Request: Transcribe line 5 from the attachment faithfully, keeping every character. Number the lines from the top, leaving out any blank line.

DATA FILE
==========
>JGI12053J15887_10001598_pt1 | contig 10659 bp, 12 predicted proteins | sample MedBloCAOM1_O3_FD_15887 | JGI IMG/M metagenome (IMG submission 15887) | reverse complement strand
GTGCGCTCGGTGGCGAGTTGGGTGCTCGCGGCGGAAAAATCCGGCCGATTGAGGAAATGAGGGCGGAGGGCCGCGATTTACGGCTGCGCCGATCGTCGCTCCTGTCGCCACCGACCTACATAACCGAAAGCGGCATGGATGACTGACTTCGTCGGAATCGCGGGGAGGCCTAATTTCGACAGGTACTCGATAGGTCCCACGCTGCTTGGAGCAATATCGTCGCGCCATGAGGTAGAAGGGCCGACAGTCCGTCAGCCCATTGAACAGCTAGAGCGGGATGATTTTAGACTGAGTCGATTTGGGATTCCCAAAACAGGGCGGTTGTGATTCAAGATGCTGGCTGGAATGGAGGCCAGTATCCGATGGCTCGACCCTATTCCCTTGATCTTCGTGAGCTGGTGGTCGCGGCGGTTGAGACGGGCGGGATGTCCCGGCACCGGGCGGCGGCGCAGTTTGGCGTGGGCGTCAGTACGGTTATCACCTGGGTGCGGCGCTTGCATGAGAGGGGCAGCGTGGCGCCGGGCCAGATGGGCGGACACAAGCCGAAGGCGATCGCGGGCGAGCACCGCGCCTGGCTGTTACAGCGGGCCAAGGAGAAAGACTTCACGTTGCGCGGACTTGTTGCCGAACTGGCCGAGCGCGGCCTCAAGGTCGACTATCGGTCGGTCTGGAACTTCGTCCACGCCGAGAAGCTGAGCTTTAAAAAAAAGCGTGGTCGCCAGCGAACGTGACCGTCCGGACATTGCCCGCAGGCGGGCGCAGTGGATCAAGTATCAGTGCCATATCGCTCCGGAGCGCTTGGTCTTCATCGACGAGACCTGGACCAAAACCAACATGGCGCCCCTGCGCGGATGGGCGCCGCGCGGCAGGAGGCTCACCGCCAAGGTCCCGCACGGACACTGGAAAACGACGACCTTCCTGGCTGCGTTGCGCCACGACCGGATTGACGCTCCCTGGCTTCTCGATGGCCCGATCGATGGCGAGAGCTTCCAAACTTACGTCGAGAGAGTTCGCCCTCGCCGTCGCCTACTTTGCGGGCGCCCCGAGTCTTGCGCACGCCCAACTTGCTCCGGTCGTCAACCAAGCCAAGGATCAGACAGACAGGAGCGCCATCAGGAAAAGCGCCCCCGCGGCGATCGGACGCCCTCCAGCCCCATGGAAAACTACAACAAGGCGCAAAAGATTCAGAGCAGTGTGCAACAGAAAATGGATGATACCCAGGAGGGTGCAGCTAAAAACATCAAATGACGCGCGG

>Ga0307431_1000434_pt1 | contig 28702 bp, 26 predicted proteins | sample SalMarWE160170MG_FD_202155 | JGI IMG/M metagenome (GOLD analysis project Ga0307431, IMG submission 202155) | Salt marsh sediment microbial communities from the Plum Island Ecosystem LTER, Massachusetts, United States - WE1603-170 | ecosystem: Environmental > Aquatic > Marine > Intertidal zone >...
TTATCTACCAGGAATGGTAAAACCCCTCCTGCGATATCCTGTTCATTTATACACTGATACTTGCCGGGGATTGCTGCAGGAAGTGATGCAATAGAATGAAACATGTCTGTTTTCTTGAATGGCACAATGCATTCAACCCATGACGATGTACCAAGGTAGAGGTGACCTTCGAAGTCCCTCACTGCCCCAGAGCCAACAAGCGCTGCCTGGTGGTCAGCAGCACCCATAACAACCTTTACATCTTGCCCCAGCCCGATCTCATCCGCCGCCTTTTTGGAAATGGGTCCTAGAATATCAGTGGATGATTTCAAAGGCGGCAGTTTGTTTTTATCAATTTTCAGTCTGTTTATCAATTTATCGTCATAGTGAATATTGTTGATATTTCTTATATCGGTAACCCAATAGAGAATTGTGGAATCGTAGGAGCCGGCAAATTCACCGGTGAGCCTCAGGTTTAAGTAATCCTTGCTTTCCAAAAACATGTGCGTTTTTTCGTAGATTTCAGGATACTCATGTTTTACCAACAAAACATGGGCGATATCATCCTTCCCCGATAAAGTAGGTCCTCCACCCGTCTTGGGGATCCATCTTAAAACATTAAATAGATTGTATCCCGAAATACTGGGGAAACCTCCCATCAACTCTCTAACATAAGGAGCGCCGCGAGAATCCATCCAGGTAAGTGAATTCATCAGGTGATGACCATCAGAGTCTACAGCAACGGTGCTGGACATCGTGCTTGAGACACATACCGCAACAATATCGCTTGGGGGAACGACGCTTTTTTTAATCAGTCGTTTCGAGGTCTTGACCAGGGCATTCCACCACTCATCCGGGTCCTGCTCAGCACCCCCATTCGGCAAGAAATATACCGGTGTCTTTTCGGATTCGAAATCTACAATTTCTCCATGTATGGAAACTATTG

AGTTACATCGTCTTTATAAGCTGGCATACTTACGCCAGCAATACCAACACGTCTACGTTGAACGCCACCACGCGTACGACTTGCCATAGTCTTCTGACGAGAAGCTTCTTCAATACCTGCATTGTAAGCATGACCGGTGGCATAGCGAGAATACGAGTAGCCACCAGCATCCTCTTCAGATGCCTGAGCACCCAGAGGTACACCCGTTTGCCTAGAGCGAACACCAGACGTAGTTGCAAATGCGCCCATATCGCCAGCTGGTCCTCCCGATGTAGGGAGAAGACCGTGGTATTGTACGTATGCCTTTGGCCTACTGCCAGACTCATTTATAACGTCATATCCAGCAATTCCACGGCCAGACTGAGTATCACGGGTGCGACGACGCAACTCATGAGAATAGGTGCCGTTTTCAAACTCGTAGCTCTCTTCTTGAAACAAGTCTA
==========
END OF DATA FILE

AGTTACATCGTCTTTATAAGCTGGCATACTTACGCCAGCAATACCAACACGTCTACGTTGAACGCCACCACGCGTACGACTTGCCATAGTCTTCTGACGAGAAGCTTCTTCAATACCTGCATTGTAAGCATGACCGGTGGCATAGCGAGAATACGAGTAGCCACCAGCATCCTCTTCAGATGCCTGAGCACCCAGAGGTACACCCGTTTGCCTAGAGCGAACACCAGACGTAGTTGCAAATGCGCCCATATCGCCAGCTGGTCCTCCCGATGTAGGGAGAAGACCGTGGTATTGTACGTATGCCTTTGGCCTACTGCCAGACTCATTTATAACGTCATATCCAGCAATTCCACGGCCAGACTGAGTATCACGGGTGCGACGACGCAACTCATGAGAATAGGTGCCGTTTTCAAACTCGTAGCTCTCTTCTTGAAACAAGTCTA